With the High Court and B'Tselem
Prime minister Ariel Sharon has made the Supreme Court into a scapegoat for Israel's security difficulties. At a Likud faction session on Sunday, he said the construction of the separation fence is being delayed by the High Court. "The problem is the legal system," the prime minister diagnosed.
The late Yitzhak Rabin explained his decision to sign the Oslo Accords, among other reasons, because Yasser Arafat and the Palestine Liberation Organization would deal with terrorists "without the High Court and B'Tselem." Now the current prime minister, Ariel Sharon, has made the Supreme Court into a scapegoat for Israel's security difficulties. At a Likud faction session on Sunday, he said the construction of the separation fence is being delayed by the High Court. "The problem is the legal system," the prime minister diagnosed.
There once was a prime minister who bowed his head before the Israeli judiciary and proudly declared, "there are judges in Jerusalem." It was not an empty gesture. Menachem Begin was a democrat by choice and conscience, with genuine respect for the courts, and he understood the enormous importance of an institution meant to preserve the proper function of life in the country.
The current prime minister has a different attitude toward judges - he compared justices Yitzhak Kahan and Aharon Barak, who sat on the committee that investigated Sharon's measure of responsibility for the massacres at Sabra and Chatila, to evil-minded black crows. It's also known that Sharon and his sons occasionally encounter the Israeli legal system under circumstances that presumably do not encourage their sympathy for it.
Sharon found it proper to attack the High Court, and by doing so gave a green light to other public officials to do the same in his stead. The chairman of the Knesset Constitution, Justice and Law Committee, Michael Eitan, wondered aloud why the judiciary, and not the executive branch, decides on the proper amount of proportionality in the security realm, and yesterday the finance minister, Benjamin Netanyahu, joined the attack on the courts.
Those voices come a week after the court ordered the House Committee to reconsider the decision not to lift the parliamentary immunity of MK Michael Gorolovsky, and not long after Knesset Speaker Reuven Rivlin reiterated his objections to the court's intervention in Knesset sovereignty (though Rivlin did show understanding for the court's position on Gorolovsky's matter).
It is disappointing to hear the country's leaders turning their backs on their duty to respect the High Court and protect its prestige, and it is very revealing that they do not hesitate to impugn it and undermine its authority when the matters the court is considering touch directly on them.
If they were to examine the positions of the High Court without all the attendant raving, they would discover the court's real attitude toward security matters as presented by the state during petitions that deal with its behavior in the territories.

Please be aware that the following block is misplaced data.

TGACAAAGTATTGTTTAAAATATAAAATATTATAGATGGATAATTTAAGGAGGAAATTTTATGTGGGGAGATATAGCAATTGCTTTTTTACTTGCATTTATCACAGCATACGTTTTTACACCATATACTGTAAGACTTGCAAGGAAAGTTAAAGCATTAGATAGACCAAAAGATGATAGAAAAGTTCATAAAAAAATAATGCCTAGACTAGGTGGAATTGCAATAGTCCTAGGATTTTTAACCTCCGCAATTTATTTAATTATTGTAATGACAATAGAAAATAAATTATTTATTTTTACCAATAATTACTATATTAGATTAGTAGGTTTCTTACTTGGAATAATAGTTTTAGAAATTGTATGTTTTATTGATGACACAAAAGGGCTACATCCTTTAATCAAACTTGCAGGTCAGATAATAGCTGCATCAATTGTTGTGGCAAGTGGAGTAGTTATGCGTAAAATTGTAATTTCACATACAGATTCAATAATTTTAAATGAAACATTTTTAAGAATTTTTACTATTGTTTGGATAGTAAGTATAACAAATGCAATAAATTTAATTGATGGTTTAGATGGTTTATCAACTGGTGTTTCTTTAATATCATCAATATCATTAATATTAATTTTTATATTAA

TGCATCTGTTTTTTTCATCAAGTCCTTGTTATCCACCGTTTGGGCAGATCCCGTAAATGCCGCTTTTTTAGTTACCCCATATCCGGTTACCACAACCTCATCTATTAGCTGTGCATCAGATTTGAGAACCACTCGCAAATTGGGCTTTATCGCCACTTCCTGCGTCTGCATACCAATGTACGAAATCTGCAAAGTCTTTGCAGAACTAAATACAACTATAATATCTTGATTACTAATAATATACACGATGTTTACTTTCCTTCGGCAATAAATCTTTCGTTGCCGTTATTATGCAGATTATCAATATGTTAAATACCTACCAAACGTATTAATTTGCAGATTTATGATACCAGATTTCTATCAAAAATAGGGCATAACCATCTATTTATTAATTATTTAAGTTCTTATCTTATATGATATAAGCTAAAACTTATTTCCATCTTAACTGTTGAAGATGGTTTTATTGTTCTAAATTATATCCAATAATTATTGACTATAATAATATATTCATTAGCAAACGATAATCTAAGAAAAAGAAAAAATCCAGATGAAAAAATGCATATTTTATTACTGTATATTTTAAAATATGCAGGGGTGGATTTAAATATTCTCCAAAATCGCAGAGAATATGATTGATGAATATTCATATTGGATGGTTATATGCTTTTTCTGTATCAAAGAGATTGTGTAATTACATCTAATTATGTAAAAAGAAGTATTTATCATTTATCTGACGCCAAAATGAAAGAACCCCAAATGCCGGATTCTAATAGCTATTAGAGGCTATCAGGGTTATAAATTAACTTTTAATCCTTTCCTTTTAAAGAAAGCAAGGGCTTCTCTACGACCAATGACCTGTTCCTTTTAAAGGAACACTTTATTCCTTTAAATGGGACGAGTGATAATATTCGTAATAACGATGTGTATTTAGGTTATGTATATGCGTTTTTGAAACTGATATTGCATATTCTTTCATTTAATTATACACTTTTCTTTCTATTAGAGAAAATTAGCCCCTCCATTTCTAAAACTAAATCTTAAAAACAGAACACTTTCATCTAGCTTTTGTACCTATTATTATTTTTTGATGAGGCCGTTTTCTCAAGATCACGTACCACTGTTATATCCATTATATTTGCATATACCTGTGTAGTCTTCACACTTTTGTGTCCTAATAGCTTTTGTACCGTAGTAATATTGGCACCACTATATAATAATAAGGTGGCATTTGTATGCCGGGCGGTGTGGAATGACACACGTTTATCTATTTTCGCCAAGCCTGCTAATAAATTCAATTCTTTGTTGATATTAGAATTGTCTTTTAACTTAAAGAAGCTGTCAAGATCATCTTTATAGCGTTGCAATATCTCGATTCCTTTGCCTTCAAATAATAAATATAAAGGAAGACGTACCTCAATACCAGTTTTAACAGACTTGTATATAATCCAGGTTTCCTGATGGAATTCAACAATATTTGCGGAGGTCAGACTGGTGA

On the Web site of the Center for the Defense of the Individual, the High Court of Justice is quoted on various petitions about the distress of residents of the territories resulting from the occupation. There are dozens of them. The picture that emerges is usually of consistent support by the justices for the position taken by the state.
Here are some examples: The High Court rejected a petition against the expulsion of residents from the territories; except in a few cases, it rejects petitions against house demolitions and chooses not to intervene in the defense establishment's position that house demolitions are a deterence against future terrorism; the court rejected a petition against the use of flechette shells; the court allowed the destruction of entire buildings even if parts of the building were occupied by people who had nothing to do with terrorist activity; the court rejected a petition by the family of a terrorist killed in Jerusalem to return his body to them, accepting the defense establishment's argument that the body is a bargaining card in the struggle over learning the whereabouts of the then-missing soldier Ilan Sa'adon; the court rejected a request for a day burial of a dead Palestinian and not at night as ordered by the army, because it accepted the army's argument that a daytime funeral could result in a disturbance to the public order; the court rejected petitions to put soldiers on trial for delaying pregnant women at checkpoints until their babies died; and even on the issue of the separation fence, the High Court of Justice rejected quite a few petitions against the expropriation of Palestinian land.
It is not clear how historians will judge the degree of enlightenment shown by the High Court of Justice toward Israel's behavior in the territories. What is clear is that national leaders have been discrediting it - and for the wrong reasons.